Well, Giraffatitan has only been recognised as a separate animal at all in the last couple of years, and nearly everything that has been written about “Brachiosaurus“, at least in the technical literature, is actually about Giraffatitan. So existing sources that give the same length for both are probably not making a meaningful distinction between the two animals.

First, on Giraffatitan: Janensch (1950b:102) did a great job of measuring his composite mounted skeleton. His figure for the total length of Giraffatitan along the neural canal is 22.46 m, and is certainly the best estimate in the literature for an actual brachiosaur specimen (and quite possibly the best for any sauropod).

I don’t know where the figure of 26 m comes from, but as Janensch (1961:213) notes, the isolated fibula XV2 of Giraffatitan in the Berlin collection is 134 cm long, compared with 119 cm for that of the mounted skeleton. This is 1.126 times as long, which if scaled isometrically would yield a total length of 25.29 m.  So that is defensible, but 26 m is not, really.

I would advise sticking with Janensch’s published figure of 22.46 m, as it’s based on good material, and also because it forms the basis of my comparative estimate for a Brachiosaurus of similar limb length.

Now in my 2009 paper I estimated with reasonable rigour that the torso of Brachiosaurus was probably about 23% longer than that of Giraffatitan, yielding 4.82 m rather than 3.92 that Janensch gave for Giraffatitan. On much less solid evidence, I tentatively estimated that the tail of Brachiosaurus might have been 20-25% longer than that of Giraffatitan. Given the paucity of evidence I would play safer by going with the lower end of that estimate, which would give a tail length of 9.14 m compared with Janensch’s 7.62 for Giraffatitan. Riggs (1904) tells us that the sacrum of Brachiosaurus is 0.95 m long, which is slightly less than 1.07 m for Giraffatitan. Finally, since we know nothing of the head and neck of Brachiosaurus, the null hypothesis has to be that they were similar in proportion to those of Giraffatitan.

Putting it all together, Brachiosaurus may have been longer in the torso by 0.9 m, and in the tail by 1.52 m, but shorter in the sacrum by 0.12 m — for a total additional length of 2.3 m. That would make Brachiosaurus 24.76 m long, which is 10% longer than Giraffatitan.

Note that all the Brachiosaurus figures are given with much greater precision than the sparse data we have really allows.  I think you could round Janensch’s 22.46 m for Giraffatitan to 22.5 and be pretty confident in that number, but you shouldn’t really say anything more precise than “maybe about 25 m” for Brachiosaurus.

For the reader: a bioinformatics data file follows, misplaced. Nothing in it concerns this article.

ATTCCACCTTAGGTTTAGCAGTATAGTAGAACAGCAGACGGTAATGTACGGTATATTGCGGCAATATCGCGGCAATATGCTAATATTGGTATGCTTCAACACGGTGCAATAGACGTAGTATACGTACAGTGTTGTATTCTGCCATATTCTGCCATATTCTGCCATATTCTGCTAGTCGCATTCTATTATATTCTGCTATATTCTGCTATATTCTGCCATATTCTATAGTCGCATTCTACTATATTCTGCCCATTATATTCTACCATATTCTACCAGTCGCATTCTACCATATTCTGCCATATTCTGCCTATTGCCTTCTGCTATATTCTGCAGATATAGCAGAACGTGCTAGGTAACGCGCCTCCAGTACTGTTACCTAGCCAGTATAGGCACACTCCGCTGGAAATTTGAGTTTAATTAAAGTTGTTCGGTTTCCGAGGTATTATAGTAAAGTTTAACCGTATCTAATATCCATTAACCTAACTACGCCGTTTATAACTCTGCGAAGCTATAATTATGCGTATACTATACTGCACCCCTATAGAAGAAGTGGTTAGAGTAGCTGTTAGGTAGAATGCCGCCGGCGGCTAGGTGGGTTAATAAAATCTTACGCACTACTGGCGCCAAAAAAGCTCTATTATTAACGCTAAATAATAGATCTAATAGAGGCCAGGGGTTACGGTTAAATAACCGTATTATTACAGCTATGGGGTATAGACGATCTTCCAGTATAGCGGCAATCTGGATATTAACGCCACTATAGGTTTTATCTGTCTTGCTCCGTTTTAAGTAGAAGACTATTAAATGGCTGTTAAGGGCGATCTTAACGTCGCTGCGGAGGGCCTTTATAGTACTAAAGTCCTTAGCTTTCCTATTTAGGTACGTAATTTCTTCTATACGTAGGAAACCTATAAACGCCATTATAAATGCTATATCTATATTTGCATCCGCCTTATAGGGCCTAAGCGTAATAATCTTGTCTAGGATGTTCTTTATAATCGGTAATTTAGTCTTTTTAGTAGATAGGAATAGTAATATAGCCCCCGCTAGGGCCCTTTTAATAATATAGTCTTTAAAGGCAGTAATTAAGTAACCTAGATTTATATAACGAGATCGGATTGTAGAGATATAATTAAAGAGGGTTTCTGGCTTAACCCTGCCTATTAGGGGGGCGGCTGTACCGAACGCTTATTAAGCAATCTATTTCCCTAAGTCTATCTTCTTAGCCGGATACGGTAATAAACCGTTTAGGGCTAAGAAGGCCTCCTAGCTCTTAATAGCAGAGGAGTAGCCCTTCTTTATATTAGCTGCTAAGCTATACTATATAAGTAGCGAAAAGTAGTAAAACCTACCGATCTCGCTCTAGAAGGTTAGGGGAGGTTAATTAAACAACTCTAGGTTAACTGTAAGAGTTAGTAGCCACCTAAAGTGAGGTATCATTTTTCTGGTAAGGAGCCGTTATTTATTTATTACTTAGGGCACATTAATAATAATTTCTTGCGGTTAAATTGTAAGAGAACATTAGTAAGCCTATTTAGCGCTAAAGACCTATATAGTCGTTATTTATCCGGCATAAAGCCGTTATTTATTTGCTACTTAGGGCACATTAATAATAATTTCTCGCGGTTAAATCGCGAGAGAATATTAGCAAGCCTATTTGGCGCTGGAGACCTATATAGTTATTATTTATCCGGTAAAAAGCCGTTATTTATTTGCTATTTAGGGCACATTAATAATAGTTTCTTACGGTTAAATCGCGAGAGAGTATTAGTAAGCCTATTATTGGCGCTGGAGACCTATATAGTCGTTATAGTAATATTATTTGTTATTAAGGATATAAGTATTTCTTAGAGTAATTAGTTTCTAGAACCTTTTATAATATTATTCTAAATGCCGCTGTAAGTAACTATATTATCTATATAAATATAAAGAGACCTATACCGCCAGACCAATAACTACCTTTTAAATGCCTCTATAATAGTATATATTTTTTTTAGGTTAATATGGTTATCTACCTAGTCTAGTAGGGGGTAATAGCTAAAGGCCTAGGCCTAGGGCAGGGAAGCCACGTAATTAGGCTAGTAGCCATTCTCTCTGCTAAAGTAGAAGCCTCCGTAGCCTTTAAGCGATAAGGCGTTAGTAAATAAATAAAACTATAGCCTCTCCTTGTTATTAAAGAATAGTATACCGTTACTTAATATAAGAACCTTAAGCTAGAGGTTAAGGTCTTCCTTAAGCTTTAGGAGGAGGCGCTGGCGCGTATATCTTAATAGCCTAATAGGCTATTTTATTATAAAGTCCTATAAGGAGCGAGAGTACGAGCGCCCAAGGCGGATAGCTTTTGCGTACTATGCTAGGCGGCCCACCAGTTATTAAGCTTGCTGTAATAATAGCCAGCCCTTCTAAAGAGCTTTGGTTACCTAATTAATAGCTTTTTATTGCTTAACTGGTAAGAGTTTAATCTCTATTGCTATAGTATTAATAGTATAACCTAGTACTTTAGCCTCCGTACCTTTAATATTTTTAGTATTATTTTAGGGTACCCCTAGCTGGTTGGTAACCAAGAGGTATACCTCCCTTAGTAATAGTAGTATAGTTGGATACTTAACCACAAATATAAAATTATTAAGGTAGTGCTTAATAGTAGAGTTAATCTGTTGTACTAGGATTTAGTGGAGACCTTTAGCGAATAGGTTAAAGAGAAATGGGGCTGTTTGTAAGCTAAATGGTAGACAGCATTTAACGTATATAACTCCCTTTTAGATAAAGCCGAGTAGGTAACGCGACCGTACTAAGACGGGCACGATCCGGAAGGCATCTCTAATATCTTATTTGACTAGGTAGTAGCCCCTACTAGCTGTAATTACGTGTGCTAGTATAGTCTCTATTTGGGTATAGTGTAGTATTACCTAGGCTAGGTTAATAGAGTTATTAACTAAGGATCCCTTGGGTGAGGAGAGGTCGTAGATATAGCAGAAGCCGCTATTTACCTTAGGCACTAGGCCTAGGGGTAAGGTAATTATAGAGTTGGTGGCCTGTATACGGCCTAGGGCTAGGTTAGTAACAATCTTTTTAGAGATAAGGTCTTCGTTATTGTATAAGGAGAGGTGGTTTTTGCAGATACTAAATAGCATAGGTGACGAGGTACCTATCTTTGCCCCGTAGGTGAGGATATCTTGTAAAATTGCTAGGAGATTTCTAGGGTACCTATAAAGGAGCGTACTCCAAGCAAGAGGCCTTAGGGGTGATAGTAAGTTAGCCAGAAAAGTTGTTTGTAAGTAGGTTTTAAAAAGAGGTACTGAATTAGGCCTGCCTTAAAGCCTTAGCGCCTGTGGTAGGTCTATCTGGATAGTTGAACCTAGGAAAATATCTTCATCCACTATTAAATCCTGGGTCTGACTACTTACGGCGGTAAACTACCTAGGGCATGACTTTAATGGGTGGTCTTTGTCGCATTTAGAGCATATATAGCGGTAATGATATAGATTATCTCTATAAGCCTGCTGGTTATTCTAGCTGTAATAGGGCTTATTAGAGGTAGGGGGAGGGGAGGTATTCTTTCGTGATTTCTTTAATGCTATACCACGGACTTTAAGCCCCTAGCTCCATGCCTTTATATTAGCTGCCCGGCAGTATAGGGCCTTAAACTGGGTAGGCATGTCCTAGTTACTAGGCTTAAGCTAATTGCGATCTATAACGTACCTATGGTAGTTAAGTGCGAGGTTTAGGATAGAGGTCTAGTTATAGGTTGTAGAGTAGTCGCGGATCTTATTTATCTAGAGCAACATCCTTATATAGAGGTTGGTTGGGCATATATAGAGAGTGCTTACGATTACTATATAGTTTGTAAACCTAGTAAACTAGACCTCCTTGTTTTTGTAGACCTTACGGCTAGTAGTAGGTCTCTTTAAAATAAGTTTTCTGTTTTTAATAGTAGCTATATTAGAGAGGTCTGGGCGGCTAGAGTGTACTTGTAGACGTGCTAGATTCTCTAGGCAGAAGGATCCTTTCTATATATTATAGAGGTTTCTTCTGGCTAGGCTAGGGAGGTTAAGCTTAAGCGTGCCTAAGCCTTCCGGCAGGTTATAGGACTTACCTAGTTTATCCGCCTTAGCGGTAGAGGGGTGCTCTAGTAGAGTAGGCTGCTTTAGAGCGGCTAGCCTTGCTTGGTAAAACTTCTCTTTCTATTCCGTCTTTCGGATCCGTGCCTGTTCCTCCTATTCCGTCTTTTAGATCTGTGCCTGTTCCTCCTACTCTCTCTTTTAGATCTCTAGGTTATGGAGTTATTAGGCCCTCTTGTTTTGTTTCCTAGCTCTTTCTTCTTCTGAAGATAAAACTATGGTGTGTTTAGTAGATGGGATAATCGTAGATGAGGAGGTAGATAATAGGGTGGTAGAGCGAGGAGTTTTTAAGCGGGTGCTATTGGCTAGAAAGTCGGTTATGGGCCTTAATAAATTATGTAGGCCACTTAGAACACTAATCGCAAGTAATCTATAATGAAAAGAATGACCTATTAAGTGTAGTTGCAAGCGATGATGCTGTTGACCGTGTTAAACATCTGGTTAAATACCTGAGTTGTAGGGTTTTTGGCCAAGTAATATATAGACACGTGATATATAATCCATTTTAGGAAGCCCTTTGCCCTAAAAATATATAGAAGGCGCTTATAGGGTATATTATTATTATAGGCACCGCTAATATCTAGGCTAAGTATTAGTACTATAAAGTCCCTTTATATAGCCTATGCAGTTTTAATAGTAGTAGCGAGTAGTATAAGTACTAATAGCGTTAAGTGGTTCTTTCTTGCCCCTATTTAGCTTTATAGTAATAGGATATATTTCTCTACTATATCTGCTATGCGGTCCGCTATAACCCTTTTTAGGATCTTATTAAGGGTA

Finally, you correctly note that the Brachiosaurus specimen was not fully grown — we can tell because its coracoid was not fused to the scapula. But the same is true of the mounted Giraffatitan, so these two very similarly sized animals were both subadult. How much bigger did they get?  We know from the fibula that Giraffatitan got at least 12-13% bigger than the well-known specimen, and I’d be pretty happy guessing the same about Brachiosaurus.  And I wouldn’t rule out much bigger specimens, either.

References

Here is the wonderful Brachiosaurus altithorax mount in its original location, in the main hall of the Field Museum in Chicago. (Click through for full resolution.)

Glut1997-p215--brachiosaurus-altithorax-mount

I scanned this from Don Glut’s Dinosaurs: The Encyclopedia, page 215. There must be better quality versions somewhere, because this is one of the Field Museum’s own photos — negative #GN 86962 — but I can’t find it in their singularly unhelpful online photo archive.

I’m posting it because there’s an astonishing lack photos of this mount on the Internet. As I noted last time, I was only able to find this striking image:

The Brachiosaurus mount in its original position in the main hall of the Field Museum. I can't find a higher resolution version of this photo -- can anyone help?

The Brachiosaurus mount in its original position in the main hall of the Field Museum. I can’t find a higher resolution version of this photo — can anyone help?

at the miserably low resolution shown here (358×248). More generally, almost every photo of a mounted Brachiosaurus out there seems to be from either the picnic area outside the museum, or O’Hare Airport. If anyone’s able to find decent-resolution examples of this skeleton indoors, please do drop the links into a comment.

I mentioned this to Matt, and he commented:

I think that the mount got moved outside just a bare handful of years before digital cameras went from rare to ubiquitous. If the move had happened even five years later, I’ll bet there would be loads of photos of the old mount.

I’m sure he’s right. But someone must have half-decent photos from back then?

Seriously -- is this tiny photo the best photographic record we have?

Seriously — is this tiny photo the best photographic record we have?

Of course, the real question is: why did they shove the Brachiosaurus outside? It was mounted in 1994, and taken down again in 1999, so this marvellous mount – by any objective standard the single most awesome exhibit in the museum’s history — was only actually in residence for five paltry years.

The standard explanation is that it was removed “to make space for” Sue, the vulgar overstudied theropod. But a glance at the photo above shows that there was plenty of space to put in half a dozen T. rexes without needing to move the brachiosaur. I can only assume that someone realised having a brachiosaur next door would make Sue look feeble. It’s a tragedy.

Update

Thanks to Dean for finding this one: small, but beautiful.

chi-8sue20100512120107

References

Glut, Donald F. 1997. Dinosaurs: The Encyclopedia. McFarland & Company, Inc., Jefferson, North Carolina. 1076 pages.